Irregardless and nonwords
As a follow-up to the blog about NBC Nightly News, I offer this usage note from my Word A Day calendar on irregardless, which it says is probably a blend of irrespective and regardless.
Irregardless is a word that many mistakenly believe to be correct usage in formal style, when in fact it is used chiefly in nonstandard speech or casual writing. Coined in the United States in the early 20th century, it has met with a blizzard of condemnation for being an improper yoking of irrespective and regardless and for the logical absurdity of combining the negative ir- prefix and -less suffix in a single term. Although one might reasonably argue that it is no different from words with redundant affixes like debone and unravel, it has been considered a blunder for decades and will probably continue to be so.See, it is a word.
But wait. Brian Garner says that "although this widely scorned nonword seems unlikely to spread much more than it already has, careful users of language must continually swat it when they encounter it."
Nonword? He has an entry for that, too:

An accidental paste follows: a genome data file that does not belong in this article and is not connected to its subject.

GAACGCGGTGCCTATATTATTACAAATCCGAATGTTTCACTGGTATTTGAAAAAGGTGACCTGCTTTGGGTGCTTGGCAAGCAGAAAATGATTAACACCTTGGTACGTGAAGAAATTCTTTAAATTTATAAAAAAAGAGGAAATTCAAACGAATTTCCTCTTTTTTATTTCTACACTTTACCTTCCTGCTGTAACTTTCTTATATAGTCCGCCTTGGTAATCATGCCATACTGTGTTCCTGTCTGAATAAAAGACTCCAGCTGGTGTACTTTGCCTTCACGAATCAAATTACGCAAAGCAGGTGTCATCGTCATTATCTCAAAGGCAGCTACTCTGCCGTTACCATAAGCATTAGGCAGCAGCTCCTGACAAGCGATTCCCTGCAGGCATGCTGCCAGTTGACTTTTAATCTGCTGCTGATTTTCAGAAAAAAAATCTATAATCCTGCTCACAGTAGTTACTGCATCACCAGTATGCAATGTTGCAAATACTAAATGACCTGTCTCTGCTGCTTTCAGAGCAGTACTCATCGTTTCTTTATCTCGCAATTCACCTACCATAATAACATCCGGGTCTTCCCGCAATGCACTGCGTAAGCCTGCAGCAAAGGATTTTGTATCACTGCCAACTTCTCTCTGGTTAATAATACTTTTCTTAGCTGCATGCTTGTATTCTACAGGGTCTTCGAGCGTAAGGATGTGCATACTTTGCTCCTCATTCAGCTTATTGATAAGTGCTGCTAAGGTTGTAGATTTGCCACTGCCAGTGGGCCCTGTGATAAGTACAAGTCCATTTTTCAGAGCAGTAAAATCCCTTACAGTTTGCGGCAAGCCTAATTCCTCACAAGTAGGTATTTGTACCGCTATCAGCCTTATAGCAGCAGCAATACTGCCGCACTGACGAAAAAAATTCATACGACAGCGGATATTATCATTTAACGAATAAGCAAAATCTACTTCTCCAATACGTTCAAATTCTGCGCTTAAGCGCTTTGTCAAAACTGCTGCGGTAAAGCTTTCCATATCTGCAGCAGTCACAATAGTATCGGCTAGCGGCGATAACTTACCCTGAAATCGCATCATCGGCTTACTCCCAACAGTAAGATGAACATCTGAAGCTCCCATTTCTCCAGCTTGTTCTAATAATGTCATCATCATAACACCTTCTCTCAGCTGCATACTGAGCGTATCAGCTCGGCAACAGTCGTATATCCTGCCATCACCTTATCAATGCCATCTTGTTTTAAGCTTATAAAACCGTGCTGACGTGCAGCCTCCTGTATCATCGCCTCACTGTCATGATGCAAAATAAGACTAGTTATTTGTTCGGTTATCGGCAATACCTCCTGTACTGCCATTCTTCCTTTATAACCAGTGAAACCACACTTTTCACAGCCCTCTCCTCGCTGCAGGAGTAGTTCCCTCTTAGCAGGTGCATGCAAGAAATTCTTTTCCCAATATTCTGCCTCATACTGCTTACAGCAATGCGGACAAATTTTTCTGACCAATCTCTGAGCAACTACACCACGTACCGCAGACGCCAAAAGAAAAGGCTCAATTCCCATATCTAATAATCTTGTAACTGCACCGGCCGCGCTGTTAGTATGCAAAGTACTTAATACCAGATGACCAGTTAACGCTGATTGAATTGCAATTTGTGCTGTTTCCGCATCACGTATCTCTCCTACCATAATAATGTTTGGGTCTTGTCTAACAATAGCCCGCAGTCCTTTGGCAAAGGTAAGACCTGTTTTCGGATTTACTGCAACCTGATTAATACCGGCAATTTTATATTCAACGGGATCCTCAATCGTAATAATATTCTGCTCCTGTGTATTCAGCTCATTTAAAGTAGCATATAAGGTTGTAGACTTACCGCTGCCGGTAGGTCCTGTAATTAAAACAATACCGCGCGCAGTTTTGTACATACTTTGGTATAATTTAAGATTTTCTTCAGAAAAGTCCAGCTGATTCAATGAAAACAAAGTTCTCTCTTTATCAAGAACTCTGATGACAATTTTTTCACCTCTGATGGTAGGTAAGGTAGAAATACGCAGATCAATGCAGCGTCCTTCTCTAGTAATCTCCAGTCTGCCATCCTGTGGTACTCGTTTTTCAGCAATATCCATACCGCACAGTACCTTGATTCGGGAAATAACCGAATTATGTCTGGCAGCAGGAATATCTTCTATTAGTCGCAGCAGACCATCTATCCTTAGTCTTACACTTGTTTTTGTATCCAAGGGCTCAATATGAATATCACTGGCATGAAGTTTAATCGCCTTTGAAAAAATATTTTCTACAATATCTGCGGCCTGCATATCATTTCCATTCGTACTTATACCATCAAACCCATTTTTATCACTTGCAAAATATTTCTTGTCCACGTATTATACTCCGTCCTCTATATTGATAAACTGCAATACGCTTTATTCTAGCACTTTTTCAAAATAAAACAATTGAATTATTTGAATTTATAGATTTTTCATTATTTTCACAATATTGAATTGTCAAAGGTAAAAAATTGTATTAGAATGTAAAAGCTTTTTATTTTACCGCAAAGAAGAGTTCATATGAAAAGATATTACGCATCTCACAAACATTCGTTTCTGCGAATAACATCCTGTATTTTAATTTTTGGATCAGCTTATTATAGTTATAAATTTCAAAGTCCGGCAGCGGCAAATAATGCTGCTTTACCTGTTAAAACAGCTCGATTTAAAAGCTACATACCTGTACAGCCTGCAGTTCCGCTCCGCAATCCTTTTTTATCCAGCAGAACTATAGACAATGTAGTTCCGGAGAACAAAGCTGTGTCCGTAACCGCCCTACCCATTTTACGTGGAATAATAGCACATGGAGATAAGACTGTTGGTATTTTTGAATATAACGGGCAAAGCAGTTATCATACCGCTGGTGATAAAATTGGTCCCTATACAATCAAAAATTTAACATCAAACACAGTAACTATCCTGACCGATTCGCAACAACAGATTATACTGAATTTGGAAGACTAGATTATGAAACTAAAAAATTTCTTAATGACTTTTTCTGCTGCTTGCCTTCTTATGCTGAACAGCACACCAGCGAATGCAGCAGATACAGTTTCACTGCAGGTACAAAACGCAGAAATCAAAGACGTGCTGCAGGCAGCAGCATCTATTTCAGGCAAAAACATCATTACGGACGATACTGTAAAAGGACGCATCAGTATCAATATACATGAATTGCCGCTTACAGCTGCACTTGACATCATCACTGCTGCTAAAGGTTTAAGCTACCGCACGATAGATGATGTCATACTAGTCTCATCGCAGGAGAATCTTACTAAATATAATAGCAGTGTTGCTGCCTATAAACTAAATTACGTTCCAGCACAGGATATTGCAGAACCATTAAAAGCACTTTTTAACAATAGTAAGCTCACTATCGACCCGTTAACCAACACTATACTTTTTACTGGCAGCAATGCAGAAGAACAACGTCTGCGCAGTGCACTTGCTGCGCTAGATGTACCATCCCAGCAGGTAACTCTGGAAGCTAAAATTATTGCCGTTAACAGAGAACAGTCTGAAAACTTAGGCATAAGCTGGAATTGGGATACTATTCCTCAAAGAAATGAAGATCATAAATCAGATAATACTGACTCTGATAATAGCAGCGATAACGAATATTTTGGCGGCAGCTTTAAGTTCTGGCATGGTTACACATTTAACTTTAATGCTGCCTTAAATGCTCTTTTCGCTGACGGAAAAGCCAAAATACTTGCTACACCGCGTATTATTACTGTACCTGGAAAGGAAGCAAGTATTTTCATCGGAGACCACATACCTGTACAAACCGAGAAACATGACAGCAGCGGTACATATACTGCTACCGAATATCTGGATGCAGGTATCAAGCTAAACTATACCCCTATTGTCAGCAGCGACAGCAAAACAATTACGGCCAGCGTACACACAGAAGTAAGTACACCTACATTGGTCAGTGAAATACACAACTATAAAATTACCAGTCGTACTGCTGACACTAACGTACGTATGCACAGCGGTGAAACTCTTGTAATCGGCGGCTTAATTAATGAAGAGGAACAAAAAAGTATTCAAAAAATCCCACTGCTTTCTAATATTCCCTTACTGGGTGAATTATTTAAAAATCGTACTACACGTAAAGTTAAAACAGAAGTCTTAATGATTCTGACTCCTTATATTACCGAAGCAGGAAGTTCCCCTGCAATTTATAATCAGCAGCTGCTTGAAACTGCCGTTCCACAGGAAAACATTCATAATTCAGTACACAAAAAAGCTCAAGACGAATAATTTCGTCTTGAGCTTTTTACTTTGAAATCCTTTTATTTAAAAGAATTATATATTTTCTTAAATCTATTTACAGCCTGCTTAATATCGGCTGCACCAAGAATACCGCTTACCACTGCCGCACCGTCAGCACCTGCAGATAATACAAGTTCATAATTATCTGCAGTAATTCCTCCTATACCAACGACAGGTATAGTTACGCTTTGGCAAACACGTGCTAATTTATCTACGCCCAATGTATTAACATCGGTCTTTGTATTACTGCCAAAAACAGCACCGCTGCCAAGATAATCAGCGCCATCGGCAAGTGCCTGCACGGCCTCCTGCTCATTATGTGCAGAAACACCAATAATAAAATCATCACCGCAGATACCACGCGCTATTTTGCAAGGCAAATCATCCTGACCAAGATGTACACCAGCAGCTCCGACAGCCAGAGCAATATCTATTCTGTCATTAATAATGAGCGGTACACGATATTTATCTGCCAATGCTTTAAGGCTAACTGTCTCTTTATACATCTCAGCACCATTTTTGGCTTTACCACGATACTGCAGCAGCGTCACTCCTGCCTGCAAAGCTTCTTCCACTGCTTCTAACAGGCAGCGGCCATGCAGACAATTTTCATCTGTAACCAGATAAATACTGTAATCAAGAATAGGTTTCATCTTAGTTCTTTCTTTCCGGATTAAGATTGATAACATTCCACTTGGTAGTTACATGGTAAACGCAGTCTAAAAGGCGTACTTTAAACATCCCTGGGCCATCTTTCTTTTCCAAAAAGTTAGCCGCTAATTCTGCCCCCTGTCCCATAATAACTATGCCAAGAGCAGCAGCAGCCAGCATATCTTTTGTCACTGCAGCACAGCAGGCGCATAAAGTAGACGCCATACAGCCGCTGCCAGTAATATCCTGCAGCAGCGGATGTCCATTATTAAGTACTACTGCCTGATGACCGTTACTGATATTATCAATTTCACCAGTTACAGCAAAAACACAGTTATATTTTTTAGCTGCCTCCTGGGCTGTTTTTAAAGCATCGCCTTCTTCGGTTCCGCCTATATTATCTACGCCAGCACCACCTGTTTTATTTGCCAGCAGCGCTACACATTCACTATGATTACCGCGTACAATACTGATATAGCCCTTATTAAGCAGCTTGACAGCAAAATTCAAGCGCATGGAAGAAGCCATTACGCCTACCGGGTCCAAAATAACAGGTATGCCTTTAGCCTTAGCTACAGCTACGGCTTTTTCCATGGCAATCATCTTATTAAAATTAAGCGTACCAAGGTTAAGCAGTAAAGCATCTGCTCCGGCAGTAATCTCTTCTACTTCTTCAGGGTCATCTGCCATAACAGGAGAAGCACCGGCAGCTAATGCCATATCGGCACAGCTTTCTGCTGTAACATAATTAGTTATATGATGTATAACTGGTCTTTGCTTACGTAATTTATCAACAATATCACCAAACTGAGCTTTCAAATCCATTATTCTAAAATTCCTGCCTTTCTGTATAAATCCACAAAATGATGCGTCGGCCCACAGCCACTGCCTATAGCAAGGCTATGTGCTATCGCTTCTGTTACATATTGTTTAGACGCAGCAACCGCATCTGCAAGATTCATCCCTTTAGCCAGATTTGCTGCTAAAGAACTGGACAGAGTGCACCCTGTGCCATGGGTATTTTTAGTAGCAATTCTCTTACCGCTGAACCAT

H.W. Fowler's formidable American precursor, Richard Grant White, wrote incisively about words that aren't legitimate words:I really like that lesson; it's lost a lot among copy editors.As there are books that are not books, so there are words that are not words. ... Words that are not words sometimes die spontaneously; but many linger, living a precarious life on the outskirts of society, uncertain of their position, and cause great discomfort to all right thinking, straightforward people.... Among the words that he labeled nonwords are three that might still be considered so: enthused, experimentalize, preventative. But with most of the others he mentioned, he proved anything but prophetic -- they're now standard: accountable, answerable, controversialist, conversationalist, donate, exponential, jeopardize, practitioner, presidential, reliable, tangential. The lesson is that in any age, stigmatizing words is a tough business -- no matter how good the arguments against them might be.
Some other words considered nonwords (with links to dictionary entries):
Have any to add?